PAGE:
The federal government picks up most of the cost, but states have to pay for some of it. The bill would have had hospitals pay the state portion.
One of the 2017 sponsors, Rep. Greg Murphy of Greenville, said the working poor, including farmers, fishermen and clergy, can’t afford private insurance but make too much to qualify for regular Medicaid.
“I think we need to help those individuals in any way we can.” Murphy said in an interview. “A lot of those folks are the backbone of our community.”
Senate leader Phil Berger, an Eden Republican, remains opposed to any type of Medicaid expansion.
In an email, Berger spokesman Pat Ryan said Berger would have to discuss any issue with other Senate Republicans.
“In his personal opinion, he has yet to see a proposal for Medicaid expansion that would not result in a massive debt burden on the state, as well as reduced access for traditional enrollees who find themselves competing for care with able-bodied, childless adults,” Ryan wrote. “Still, as with any issue, he’s happy to discuss creative solutions.”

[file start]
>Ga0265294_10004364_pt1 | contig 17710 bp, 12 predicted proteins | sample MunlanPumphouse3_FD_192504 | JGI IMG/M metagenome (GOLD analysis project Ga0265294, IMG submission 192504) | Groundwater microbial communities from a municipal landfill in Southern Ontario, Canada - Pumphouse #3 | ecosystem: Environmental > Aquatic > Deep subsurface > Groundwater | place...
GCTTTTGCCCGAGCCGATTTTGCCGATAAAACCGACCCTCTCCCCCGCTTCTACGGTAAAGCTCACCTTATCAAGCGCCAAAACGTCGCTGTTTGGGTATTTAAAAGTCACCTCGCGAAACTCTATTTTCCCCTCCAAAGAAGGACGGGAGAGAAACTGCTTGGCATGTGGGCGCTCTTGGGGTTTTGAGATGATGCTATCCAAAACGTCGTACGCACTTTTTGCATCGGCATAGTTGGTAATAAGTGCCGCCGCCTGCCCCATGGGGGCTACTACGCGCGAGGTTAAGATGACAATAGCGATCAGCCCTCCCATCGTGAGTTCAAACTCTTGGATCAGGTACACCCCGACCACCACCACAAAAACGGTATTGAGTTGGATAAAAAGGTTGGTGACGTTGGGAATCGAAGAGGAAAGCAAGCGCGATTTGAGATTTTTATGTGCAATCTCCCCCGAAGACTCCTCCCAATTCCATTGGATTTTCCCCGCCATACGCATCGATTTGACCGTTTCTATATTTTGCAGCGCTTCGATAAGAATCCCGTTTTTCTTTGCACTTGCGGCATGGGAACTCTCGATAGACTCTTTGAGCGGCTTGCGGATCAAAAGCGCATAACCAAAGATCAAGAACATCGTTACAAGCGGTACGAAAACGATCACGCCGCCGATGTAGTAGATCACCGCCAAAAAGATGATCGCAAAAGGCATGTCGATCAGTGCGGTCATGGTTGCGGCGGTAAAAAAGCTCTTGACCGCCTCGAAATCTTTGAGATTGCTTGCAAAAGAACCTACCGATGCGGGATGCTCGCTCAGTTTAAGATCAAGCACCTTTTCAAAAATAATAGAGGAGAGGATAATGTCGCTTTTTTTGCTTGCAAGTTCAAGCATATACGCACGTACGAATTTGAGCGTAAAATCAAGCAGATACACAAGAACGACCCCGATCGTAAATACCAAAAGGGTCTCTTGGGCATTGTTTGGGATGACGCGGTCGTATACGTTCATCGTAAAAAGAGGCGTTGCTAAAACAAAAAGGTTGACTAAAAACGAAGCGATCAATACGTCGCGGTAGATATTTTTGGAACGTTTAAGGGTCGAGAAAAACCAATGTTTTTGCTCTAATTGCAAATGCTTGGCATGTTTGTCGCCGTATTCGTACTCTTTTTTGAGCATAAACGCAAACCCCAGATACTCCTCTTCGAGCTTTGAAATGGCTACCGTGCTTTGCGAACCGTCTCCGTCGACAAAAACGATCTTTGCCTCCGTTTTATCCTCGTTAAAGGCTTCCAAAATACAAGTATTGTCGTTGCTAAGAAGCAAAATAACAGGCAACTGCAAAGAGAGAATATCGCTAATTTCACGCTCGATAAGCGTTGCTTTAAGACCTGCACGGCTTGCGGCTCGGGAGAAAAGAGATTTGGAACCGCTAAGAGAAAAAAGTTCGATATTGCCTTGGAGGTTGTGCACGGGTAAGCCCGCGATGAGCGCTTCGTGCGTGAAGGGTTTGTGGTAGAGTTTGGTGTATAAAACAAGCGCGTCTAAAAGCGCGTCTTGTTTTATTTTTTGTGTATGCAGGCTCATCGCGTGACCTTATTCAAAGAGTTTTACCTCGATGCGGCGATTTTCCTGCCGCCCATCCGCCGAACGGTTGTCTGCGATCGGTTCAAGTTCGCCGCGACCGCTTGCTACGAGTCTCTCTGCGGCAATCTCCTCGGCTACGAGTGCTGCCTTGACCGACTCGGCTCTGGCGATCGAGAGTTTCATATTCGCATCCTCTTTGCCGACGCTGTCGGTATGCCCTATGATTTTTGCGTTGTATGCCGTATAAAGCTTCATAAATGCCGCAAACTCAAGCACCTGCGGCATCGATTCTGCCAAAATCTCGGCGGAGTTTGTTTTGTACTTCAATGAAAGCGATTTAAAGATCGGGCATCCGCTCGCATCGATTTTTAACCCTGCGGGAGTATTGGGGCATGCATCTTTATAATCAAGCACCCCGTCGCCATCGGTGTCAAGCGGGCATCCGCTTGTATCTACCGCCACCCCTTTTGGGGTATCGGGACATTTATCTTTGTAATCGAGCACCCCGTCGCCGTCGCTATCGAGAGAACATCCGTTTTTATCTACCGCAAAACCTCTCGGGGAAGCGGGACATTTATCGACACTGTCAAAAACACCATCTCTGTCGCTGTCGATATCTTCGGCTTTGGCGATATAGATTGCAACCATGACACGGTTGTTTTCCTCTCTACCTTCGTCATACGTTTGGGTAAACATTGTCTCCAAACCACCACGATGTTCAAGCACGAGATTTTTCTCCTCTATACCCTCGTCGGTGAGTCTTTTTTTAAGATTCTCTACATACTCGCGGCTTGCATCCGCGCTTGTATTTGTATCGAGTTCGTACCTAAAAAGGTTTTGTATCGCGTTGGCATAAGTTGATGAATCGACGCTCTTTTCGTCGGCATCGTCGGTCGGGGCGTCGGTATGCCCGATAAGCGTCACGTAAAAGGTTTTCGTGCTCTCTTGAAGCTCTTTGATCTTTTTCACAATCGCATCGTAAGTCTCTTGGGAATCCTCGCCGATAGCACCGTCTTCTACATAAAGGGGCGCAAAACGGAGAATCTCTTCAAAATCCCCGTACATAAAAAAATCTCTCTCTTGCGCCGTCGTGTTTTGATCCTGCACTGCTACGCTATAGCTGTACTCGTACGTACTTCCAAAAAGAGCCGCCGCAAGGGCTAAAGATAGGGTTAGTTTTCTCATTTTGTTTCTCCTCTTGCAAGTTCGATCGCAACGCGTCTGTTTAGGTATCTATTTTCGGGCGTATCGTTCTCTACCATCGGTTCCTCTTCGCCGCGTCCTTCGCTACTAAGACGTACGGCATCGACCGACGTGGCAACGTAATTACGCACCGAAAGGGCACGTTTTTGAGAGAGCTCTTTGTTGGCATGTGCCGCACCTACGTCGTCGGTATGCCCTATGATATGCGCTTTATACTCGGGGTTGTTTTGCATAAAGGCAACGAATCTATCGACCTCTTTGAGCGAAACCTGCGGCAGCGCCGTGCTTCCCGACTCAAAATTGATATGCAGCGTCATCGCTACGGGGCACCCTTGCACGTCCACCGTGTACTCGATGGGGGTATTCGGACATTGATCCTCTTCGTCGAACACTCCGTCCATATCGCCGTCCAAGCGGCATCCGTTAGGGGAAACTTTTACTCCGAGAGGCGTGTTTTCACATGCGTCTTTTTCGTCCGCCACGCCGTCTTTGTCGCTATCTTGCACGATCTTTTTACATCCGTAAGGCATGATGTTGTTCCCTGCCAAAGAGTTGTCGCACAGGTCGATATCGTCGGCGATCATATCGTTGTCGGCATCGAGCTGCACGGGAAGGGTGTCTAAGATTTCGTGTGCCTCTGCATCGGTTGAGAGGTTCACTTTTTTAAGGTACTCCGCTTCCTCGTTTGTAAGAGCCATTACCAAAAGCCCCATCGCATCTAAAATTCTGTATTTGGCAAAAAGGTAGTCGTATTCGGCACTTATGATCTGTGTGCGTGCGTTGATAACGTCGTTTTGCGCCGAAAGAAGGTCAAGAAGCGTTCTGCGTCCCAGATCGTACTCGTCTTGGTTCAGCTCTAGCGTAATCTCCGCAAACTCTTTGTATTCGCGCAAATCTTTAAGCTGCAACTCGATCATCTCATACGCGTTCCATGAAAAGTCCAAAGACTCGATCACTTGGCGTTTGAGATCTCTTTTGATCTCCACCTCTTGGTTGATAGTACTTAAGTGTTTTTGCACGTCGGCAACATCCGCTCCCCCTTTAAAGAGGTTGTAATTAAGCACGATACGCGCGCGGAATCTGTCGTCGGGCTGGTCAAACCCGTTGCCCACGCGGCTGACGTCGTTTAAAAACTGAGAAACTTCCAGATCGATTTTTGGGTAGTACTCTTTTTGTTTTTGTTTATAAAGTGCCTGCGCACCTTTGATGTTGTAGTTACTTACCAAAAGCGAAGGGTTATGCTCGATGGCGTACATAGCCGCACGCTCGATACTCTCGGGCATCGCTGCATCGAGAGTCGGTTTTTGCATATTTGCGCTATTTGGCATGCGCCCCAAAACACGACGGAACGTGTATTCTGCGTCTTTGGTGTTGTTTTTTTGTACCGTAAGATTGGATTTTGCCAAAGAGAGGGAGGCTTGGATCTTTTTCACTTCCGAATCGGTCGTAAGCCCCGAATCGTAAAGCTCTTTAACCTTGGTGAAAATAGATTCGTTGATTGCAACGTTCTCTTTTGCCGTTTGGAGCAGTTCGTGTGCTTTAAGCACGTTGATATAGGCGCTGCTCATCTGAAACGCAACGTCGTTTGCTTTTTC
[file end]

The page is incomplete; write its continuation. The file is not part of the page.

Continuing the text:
No. 2: Election oversight and security
Allegations of fraud have left North Carolina’s 9th Congressional District as the country’s last undecided congressional race of the 2018 elections. The investigation includes reported mishandling of absentee ballots in Bladen County. Fraud claims date back to the 2010 and 2016 elections, The News & Observer reported.
The conservative N.C. Values Coalition unsuccessfully tried to stop Democratic Rep. Rachel Hunt of Charlotte from being seated over discrepancies between the dates voters signed absentee ballots and when witnesses or notaries signed, The Charlotte Observer reported.